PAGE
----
05AB1E, 187 51 48 bytes


Try it online. (Pretty slow unfortunately, so no test suite, but here is a list of all the words used.)


  •o‹§d∍(Ì•           # Push compressed integer 13897672729830113
    3в                # Convert it to base-3 as list: [2,1,1,1,1,1,1,1,1,1,1,2,0,1,1,2,1,1,1,2,1,2,1,1,1,1,1,1,1,1,1,1,1,2]
      ¾7:             # Replace the 0 with a 7
         65Å1         # Push a list of 65 1s
             «        # And append it to the list
              .¥      # Undelta the list (with leading 0): [0,2,3,4,5,6,7,8,9,10,11,12,14,21,22,...]
                žy+   # Add 128 to each: [128,130,131,...]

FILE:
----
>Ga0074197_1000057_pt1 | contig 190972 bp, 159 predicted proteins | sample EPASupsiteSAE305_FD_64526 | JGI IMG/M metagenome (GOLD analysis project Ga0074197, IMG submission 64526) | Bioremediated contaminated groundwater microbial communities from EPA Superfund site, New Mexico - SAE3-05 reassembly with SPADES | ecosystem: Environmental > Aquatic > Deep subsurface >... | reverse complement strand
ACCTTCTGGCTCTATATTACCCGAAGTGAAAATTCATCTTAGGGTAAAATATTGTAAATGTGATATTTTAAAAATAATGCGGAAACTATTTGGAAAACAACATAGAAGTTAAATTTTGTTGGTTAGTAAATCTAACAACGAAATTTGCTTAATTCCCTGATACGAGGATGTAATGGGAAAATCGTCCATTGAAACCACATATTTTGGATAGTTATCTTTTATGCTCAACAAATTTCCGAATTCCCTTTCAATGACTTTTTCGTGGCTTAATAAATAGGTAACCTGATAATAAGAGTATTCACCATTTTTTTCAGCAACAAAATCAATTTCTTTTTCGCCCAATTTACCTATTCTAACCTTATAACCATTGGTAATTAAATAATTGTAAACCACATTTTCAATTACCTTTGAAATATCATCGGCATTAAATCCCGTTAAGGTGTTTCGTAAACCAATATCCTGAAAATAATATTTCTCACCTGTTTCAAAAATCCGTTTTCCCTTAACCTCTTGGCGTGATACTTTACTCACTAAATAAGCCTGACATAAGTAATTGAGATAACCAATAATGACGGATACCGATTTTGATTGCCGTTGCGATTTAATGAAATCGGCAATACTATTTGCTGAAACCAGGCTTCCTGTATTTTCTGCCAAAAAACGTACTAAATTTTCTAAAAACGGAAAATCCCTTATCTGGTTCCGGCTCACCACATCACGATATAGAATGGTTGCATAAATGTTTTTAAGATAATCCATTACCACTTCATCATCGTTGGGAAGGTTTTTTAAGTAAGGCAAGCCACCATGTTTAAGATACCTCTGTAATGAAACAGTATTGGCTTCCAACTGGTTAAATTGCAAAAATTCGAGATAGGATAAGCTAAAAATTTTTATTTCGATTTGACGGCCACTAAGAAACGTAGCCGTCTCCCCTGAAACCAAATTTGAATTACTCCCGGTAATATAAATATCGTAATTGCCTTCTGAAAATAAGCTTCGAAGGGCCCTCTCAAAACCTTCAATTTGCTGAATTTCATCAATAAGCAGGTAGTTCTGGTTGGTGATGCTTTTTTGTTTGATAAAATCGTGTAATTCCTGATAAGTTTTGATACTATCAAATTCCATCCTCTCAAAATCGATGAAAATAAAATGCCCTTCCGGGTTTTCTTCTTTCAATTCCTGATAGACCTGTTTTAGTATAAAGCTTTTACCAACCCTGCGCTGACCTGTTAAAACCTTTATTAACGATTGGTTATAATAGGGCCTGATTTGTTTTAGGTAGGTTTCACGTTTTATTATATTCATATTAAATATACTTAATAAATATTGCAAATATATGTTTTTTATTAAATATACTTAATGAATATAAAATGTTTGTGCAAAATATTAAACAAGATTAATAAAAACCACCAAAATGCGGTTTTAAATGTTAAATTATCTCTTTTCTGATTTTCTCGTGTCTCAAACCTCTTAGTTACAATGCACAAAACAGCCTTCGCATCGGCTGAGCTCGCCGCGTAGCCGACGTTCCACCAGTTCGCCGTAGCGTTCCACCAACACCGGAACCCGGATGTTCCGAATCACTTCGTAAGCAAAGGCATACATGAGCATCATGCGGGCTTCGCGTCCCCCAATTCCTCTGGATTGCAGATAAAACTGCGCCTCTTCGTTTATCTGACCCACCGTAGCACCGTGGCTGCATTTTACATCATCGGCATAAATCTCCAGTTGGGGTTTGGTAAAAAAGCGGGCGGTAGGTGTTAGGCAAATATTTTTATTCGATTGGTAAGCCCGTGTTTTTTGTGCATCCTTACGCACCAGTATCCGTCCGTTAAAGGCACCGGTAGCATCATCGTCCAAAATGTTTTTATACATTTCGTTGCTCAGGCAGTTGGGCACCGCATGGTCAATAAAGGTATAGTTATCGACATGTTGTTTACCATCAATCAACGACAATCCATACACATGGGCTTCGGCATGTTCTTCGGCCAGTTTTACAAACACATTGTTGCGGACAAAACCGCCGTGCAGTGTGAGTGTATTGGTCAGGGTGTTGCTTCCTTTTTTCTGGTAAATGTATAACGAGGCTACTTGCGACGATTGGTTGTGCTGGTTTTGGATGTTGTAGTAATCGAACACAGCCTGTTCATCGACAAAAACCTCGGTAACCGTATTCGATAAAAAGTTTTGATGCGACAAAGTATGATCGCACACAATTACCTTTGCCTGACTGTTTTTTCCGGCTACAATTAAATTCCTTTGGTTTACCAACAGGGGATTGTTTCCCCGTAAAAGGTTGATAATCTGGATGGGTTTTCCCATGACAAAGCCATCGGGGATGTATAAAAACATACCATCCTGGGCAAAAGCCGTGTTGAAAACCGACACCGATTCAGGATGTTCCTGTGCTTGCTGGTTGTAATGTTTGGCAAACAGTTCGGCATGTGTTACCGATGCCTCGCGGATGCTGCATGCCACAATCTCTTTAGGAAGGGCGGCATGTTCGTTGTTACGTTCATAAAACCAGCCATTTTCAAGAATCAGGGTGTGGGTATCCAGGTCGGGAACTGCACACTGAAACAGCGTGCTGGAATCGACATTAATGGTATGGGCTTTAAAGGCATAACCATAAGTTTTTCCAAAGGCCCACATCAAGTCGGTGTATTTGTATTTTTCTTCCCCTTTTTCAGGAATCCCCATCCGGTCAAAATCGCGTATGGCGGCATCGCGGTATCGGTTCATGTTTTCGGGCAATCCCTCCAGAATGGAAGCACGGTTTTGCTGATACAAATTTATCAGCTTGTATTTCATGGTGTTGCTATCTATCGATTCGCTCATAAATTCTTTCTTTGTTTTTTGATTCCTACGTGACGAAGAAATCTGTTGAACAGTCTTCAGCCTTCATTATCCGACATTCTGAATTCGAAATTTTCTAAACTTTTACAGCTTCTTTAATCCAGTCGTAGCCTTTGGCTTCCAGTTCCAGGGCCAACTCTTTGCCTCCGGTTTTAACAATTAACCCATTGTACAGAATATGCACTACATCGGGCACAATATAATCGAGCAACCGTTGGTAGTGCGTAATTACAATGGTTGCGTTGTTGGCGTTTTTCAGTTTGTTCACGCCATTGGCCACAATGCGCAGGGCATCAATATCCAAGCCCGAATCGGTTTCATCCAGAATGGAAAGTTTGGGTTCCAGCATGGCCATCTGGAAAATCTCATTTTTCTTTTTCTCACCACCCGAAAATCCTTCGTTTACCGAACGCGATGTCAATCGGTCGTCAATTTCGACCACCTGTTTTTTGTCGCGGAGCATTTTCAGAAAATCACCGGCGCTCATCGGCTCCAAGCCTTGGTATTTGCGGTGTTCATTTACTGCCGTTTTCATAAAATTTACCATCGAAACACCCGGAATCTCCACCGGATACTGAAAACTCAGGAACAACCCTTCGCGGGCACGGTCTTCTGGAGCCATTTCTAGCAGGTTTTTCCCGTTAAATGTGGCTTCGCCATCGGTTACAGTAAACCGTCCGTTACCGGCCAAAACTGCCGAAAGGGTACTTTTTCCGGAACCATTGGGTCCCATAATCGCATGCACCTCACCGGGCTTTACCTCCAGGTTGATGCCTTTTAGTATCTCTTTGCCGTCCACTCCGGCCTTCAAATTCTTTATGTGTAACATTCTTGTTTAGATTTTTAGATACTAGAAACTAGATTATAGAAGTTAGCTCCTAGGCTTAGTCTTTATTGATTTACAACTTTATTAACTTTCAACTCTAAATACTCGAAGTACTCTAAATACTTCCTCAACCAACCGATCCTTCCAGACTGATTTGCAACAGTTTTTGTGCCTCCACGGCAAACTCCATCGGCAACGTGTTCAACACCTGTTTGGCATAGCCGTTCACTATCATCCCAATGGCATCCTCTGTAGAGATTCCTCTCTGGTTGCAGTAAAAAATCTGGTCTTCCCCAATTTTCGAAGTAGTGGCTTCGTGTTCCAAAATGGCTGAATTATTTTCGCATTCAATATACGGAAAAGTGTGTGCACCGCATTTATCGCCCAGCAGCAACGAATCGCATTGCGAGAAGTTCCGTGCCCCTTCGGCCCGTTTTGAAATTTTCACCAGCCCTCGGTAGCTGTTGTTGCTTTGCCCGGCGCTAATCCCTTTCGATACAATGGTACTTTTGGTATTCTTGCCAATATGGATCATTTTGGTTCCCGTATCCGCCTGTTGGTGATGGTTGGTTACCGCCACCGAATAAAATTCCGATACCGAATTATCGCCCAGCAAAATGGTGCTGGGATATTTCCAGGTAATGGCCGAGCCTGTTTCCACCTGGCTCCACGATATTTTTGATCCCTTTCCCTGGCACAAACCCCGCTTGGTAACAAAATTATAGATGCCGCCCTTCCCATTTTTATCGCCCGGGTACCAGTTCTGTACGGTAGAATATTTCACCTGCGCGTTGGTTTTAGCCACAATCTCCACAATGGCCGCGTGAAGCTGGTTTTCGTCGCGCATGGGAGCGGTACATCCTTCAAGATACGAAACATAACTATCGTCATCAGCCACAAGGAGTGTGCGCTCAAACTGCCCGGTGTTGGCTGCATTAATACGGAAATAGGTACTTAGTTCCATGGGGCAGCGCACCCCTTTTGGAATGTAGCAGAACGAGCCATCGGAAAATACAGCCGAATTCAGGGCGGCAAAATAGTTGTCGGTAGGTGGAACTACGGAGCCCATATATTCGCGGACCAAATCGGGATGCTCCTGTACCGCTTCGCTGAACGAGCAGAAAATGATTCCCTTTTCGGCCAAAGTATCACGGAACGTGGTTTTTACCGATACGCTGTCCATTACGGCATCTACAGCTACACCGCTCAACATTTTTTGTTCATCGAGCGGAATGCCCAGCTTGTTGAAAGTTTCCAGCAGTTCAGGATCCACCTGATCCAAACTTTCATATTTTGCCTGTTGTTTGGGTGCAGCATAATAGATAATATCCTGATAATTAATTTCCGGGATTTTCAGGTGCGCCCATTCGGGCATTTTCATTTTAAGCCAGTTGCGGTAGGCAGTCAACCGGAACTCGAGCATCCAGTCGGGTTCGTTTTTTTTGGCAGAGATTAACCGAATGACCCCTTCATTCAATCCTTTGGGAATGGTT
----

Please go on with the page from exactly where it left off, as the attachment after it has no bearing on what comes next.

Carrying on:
žĆ                 è  # Index each into the 05AB1E codepage builtin
ã                     # Get the cartesian product with itself, to create all possible pairs
 J                    # Join each pair together
  ε     }             # Map over each pair:
   „'ÿ               '#  Push string "'ÿ", where the `ÿ` is automatically filled with the current pair we're mapping over
      .V              #  And eval it as 05AB1E code, pushing the dictionary word
ʒ       }             # Filter the list of words by:
 A                    #  Push the alphabet
  s                   #  Swap to take the current word we're filtering over
   S                  #  Convert it to a list of characters
    k                 #  Get the index of each letter inside the alphabet